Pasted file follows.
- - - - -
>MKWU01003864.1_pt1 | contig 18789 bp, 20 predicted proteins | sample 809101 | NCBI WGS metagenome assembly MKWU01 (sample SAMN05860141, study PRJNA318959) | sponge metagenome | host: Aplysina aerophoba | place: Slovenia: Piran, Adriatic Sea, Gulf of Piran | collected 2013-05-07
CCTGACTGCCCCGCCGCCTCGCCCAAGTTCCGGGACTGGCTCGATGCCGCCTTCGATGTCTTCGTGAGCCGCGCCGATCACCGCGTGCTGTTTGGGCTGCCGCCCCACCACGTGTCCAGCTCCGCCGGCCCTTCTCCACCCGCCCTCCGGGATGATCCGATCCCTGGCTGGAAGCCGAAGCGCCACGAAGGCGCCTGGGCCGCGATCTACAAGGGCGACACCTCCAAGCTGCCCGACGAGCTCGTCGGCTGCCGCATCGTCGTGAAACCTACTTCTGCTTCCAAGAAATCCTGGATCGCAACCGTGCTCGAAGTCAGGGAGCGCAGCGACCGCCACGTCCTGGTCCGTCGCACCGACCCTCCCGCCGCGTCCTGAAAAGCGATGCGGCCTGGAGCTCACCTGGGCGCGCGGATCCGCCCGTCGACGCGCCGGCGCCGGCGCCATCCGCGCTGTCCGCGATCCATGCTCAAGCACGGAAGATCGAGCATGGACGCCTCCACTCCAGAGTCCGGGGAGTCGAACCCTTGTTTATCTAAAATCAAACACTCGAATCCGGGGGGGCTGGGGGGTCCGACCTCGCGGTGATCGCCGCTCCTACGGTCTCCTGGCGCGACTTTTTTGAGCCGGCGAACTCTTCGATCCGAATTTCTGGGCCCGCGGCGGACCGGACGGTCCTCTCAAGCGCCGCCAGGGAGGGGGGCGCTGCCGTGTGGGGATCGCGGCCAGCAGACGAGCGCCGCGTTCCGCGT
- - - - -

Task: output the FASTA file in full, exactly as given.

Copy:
>MKWU01003864.1_pt1 | contig 18789 bp, 20 predicted proteins | sample 809101 | NCBI WGS metagenome assembly MKWU01 (sample SAMN05860141, study PRJNA318959) | sponge metagenome | host: Aplysina aerophoba | place: Slovenia: Piran, Adriatic Sea, Gulf of Piran | collected 2013-05-07
CCTGACTGCCCCGCCGCCTCGCCCAAGTTCCGGGACTGGCTCGATGCCGCCTTCGATGTCTTCGTGAGCCGCGCCGATCACCGCGTGCTGTTTGGGCTGCCGCCCCACCACGTGTCCAGCTCCGCCGGCCCTTCTCCACCCGCCCTCCGGGATGATCCGATCCCTGGCTGGAAGCCGAAGCGCCACGAAGGCGCCTGGGCCGCGATCTACAAGGGCGACACCTCCAAGCTGCCCGACGAGCTCGTCGGCTGCCGCATCGTCGTGAAACCTACTTCTGCTTCCAAGAAATCCTGGATCGCAACCGTGCTCGAAGTCAGGGAGCGCAGCGACCGCCACGTCCTGGTCCGTCGCACCGACCCTCCCGCCGCGTCCTGAAAAGCGATGCGGCCTGGAGCTCACCTGGGCGCGCGGATCCGCCCGTCGACGCGCCGGCGCCGGCGCCATCCGCGCTGTCCGCGATCCATGCTCAAGCACGGAAGATCGAGCATGGACGCCTCCACTCCAGAGTCCGGGGAGTCGAACCCTTGTTTATCTAAAATCAAACACTCGAATCCGGGGGGGCTGGGGGGTCCGACCTCGCGGTGATCGCCGCTCCTACGGTCTCCTGGCGCGACTTTTTTGAGCCGGCGAACTCTTCGATCCGAATTTCTGGGCCCGCGGCGGACCGGACGGTCCTCTCAAGCGCCGCCAGGGAGGGGGGCGCTGCCGTGTGGGGATCGCGGCCAGCAGACGAGCGCCGCGTTCCGCGT